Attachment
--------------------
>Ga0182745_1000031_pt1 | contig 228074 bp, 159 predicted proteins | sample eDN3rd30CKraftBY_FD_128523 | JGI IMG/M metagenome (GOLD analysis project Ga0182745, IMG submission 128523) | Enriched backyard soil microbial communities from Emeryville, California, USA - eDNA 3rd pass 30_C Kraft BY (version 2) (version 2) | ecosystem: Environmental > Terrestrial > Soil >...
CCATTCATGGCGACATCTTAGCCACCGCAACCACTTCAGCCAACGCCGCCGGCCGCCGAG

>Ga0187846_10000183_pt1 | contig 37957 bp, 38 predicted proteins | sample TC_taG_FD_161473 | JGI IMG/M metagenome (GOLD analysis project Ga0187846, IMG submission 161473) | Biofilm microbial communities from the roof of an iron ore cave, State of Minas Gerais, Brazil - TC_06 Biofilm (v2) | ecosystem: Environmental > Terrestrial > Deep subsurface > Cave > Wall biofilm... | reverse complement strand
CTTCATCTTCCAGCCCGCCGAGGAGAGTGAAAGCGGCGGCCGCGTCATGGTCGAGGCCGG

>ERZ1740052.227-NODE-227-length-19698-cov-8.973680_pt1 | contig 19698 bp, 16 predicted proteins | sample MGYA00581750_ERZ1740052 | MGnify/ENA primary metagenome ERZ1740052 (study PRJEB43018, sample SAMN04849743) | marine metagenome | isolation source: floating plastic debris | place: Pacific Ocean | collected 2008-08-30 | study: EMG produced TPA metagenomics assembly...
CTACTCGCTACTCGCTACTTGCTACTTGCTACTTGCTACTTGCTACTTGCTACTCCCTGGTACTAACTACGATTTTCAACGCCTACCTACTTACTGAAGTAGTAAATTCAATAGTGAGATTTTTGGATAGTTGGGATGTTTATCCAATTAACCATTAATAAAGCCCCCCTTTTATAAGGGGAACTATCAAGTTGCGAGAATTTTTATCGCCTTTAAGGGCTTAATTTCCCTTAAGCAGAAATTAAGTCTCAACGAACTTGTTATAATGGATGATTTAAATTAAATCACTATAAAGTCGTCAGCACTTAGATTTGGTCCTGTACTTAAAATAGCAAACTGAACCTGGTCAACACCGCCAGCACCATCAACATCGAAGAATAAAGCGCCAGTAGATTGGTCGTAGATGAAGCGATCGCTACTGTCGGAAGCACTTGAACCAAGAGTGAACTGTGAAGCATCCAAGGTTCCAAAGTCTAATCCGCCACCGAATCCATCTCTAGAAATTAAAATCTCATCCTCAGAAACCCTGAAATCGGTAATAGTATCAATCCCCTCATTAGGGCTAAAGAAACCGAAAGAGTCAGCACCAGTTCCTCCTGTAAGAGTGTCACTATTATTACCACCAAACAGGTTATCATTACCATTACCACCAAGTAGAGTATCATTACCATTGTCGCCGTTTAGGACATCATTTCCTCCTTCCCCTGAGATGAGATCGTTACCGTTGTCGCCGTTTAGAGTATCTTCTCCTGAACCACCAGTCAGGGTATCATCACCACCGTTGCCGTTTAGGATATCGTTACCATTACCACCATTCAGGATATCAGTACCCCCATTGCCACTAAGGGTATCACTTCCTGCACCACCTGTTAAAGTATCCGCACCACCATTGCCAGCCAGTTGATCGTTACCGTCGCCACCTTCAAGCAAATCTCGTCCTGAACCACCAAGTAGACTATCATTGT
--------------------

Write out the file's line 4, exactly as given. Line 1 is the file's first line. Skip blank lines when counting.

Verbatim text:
CTTCATCTTCCAGCCCGCCGAGGAGAGTGAAAGCGGCGGCCGCGTCATGGTCGAGGCCGG